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Penguins Advanced Stats: zone entries, exit data presents interesting picture

A new look at a fancy stat that’s tracking individual players in zone entries, zone exits and shot contributions. See how players are stacking up and if this data makes sense compared to the “eye test”

Columbus Blue Jackets v Pittsburgh Penguins

An interesting tool to track more player stats is out, it’s fun to play around with but here are a few that stuck out to us. Keep in mind this program is in its infancy and sample sizes are very low. Still, you can probably see some good trends.

First I took a look at the Penguins defensemen, since these types of metrics (zone entries and especially exits) are interesting but have little substance in the way of actual stats to go along with the traditional eye test of watching a game.

Kris Letang hasn’t been at the top of his game in 2017-18 (to put it nicely) but he still is the top defenseman on the team in zone entries and 2nd in zone exits. It’s perhaps been a little quieter but his normal partner Brian Dumoulin has been very dreadful in zone exits of his own. Put them together and it’s not a pretty picture.

Interesting to note both are killing it in their shot contributions, but remember they often play shifts with Sidney Crosby, who has the vision and propensity to utilize his point-men probably more than anyone else in the game right now. Seriously, the next Pens game watch how many times 87 will have the puck down low, get free and make a pass to the blueline. It’s very frequent and has to be a key driver of this stat here.

Rleated: Dumoulin and Letang only have 3 combined even strength goals this season. (2 are Dumoulin’s). Yeah, that’s how the season has been going.

Olli Maatta has had an impressive season, and this metric backs that up as well, he is the top defenseman in Pittsburgh (in this small sample) in terms of frequency of zone exits and the percentage of maintaining possession. Maatta is the man you want with the puck on his stick in the Pens d-zone.

Justin Schultz, however, is not. I’ve thought he’s had a pretty bad season, all things considered and his aspect agrees. However, once the puck is getting advanced he is the best defenseman on the team at entering the zone and keeping possession, as you would expect with his skillset.

Could this be a reason that Mike Sullivan isn’t in love with Ian Cole? Cole’s entries are almost non-existent, which makes sense being as he’s probably the last guy on the roster to step up and lead a rush. However the zone exists with possession (bottom line) by Matt Hunwick are really ugly and part of the reason many grumble about his play in the debate/battle for playing time that Cole and Hunwick are locked in.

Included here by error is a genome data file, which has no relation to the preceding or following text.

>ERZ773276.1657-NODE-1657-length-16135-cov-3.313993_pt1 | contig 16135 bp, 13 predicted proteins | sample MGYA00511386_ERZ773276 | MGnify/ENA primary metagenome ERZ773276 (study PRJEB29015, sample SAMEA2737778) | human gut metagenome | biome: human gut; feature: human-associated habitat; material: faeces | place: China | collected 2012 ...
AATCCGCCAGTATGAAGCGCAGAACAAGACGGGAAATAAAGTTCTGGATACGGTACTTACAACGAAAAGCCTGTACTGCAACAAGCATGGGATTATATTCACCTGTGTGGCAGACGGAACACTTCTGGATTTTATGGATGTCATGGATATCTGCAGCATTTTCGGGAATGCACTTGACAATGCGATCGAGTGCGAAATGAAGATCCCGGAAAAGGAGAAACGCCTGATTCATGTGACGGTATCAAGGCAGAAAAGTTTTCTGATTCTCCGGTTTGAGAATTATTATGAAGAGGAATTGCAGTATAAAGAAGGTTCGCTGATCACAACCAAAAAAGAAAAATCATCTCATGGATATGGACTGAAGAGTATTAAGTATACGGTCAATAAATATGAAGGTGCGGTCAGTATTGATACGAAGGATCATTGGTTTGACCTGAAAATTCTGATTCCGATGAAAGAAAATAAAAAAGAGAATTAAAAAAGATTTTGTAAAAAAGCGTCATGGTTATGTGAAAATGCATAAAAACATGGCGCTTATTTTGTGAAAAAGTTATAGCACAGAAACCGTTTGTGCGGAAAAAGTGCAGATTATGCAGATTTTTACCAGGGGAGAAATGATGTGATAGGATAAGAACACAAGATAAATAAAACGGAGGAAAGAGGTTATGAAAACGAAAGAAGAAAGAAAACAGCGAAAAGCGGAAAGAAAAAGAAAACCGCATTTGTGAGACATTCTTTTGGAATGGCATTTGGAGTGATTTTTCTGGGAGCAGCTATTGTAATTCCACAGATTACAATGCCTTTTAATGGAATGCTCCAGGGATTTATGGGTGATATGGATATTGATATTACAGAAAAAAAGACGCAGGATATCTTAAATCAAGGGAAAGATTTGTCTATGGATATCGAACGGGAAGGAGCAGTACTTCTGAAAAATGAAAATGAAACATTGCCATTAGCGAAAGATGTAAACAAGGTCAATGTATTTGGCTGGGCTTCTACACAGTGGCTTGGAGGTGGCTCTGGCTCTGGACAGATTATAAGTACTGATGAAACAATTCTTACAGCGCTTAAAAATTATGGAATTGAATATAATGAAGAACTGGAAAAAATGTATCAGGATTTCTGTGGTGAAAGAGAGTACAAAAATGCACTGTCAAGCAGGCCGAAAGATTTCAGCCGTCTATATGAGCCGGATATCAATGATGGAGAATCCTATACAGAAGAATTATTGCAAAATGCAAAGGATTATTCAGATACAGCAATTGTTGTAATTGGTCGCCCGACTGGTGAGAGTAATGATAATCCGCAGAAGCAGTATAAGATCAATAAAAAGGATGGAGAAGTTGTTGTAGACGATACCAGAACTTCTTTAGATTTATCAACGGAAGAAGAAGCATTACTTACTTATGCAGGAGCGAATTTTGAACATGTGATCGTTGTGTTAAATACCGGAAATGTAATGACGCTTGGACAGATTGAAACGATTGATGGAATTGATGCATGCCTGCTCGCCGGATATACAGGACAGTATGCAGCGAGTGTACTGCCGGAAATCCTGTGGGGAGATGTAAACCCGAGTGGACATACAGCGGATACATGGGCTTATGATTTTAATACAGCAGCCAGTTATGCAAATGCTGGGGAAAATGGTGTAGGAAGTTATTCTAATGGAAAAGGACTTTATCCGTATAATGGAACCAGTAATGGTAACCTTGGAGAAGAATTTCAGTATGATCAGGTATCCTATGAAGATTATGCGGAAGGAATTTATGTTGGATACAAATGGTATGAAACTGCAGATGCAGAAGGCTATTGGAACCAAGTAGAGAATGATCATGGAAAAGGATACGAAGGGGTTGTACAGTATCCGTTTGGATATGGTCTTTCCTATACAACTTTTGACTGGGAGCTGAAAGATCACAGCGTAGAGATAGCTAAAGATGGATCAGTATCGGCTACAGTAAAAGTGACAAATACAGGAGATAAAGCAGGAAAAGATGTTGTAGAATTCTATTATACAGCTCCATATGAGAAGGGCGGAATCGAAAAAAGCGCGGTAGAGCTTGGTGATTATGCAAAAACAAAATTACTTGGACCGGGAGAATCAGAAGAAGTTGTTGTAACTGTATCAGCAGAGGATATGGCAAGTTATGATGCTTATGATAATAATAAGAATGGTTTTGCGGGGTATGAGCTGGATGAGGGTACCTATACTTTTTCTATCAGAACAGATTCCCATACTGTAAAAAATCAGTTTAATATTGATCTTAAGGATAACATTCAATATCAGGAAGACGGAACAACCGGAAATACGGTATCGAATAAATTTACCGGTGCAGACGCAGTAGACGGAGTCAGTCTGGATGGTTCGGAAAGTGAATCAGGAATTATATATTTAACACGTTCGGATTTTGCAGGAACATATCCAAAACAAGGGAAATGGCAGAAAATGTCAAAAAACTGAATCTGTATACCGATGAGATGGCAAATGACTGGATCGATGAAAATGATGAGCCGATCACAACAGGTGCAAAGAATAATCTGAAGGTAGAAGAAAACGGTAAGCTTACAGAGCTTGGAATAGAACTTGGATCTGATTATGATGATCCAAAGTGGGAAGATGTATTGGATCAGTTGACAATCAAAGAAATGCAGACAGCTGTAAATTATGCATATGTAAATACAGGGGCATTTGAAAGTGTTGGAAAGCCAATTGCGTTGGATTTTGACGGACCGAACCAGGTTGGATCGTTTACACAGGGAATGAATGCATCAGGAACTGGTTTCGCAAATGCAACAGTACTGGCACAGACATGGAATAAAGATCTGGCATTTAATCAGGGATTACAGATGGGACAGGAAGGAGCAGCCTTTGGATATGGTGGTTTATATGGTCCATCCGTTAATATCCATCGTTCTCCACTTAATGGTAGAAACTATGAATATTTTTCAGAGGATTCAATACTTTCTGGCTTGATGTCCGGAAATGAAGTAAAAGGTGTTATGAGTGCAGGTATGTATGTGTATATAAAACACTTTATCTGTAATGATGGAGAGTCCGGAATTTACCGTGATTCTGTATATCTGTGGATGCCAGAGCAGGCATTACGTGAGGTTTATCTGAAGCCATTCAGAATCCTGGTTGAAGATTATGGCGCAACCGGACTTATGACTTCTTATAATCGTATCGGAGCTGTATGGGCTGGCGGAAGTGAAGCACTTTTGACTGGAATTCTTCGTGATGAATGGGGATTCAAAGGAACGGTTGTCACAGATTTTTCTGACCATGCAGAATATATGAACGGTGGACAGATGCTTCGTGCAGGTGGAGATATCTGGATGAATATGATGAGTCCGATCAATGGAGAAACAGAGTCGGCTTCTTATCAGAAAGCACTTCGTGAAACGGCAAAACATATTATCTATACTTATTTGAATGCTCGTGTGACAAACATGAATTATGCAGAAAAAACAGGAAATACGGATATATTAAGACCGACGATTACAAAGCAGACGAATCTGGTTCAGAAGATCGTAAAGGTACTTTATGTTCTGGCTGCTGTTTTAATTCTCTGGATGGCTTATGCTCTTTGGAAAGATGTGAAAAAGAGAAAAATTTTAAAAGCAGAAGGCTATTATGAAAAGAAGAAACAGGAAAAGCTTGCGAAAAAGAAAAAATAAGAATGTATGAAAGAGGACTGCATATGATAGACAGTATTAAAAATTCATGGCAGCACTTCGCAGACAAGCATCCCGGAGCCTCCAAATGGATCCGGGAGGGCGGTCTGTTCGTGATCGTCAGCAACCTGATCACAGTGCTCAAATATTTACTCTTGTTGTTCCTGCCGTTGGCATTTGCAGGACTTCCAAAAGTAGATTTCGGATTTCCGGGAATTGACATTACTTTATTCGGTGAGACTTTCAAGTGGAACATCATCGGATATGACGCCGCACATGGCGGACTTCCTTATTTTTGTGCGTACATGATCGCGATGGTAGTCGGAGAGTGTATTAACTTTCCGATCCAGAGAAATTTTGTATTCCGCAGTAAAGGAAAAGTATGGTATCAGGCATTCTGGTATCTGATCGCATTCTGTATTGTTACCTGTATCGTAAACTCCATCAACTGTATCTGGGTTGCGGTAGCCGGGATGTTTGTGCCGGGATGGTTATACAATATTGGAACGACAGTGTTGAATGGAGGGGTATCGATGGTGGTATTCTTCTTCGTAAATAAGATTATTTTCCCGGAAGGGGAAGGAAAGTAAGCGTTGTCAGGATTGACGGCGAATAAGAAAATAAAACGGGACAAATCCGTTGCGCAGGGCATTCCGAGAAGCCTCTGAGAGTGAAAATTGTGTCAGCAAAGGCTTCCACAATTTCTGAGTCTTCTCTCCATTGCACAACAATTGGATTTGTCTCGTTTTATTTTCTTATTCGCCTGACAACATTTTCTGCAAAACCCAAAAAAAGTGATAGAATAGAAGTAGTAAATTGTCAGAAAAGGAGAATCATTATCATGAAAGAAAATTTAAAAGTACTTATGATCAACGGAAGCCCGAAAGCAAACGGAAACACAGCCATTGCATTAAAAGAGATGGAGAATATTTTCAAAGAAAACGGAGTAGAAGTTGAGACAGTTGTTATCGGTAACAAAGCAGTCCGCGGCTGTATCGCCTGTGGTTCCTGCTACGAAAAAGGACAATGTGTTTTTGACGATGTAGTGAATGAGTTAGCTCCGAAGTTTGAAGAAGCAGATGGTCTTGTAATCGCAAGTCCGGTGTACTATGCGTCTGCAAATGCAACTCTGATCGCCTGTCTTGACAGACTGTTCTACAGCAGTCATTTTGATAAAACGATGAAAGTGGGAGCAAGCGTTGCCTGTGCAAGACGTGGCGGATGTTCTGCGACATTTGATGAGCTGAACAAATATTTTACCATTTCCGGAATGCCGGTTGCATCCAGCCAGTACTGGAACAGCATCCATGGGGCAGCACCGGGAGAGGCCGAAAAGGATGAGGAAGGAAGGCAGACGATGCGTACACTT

The depth guys. Jamie Oleksiak’s 4 game sample is almost nothing but some of those numbers aren’t very encouraging. It’s surprising his shot contribution is so low being as he has a couple of goals already.

Chad Ruhwedel in this metric is a lot like Chad Ruhwedel; not a standout but fairly serviceable in a pinch.

If you like to yell shoot when Crosby and Evgeni Malkin have the puck, you may not be wrong, their shots/60 are low, but perhaps bound to be low since they log a lot of minutes. This metric suggests Malkin is doing quite a bit of heavy lifting defensively and may be worth watching in the future, do you notice him skating the puck more and earlier? I can remember some where it looks like he is supporting the defense more and carrying the puck all the way up the ice, or finding Phil Kessel with a pass to have him carry it.

Patric Hornqvist is what he is. A beast in and around the net, a goalie’s nightmare. But not a guy who is going to be effective carrying the puck all around the ice. Which, isn’t the end of the world- teams need all sorts of players with different skill sets. Especially when they have awesome support players like Jake Guentzel around who excels in such an area.

Carl Hagelin is good at entering the zone (which makes logical sense, he’s fast and speed backs away a defense) but does little else except shoot the puck and not score.

For comparison of a support player, and out of curiosity, I ran ex-Penguin Chris Kunitz down in Tampa to see how he’s doing. And he’s about the opposite of Hagelin, good at zone exits but poor at entries. Which also makes sense for where he’s at in his career as a sturdy two-way winger but one with little speed. Kunitz’s shots are sad (though with 5 goals so far, he’s on pace to match his total of 9 last season), he is obviously a very long way from being the player who scored 35 goals just four seasons ago.

Bryan Rust might be the star of the show on this metric. He looks great in all regards, speaking to the all-around skill set he has and how on any given game he can pretty much play RW on any line and fit in. Luckily for the Penguins though, Rust goes to arbitration this summer and doesn’t consider fancy stats like this. They consider boxcars and Rust is stuck on 4 goals and will miss (another) good chunk of the season to injury, so Pittsburgh will likely be able to re-sign a very useful player for a very reasonable rate this summer. Ideally, they will try to get him for more than 1 or 2 year term.

Conor Sheary on this list, much like his season so far is just meh. Some good, some bad but not as good as last season.

Admit it, you wanted to see what Ryan Reaves chart looked like. Well, we never disappoint. Carter Rowney’s (not included) actually looked pretty good so feel free to check that out and explore and let us know some other players you feel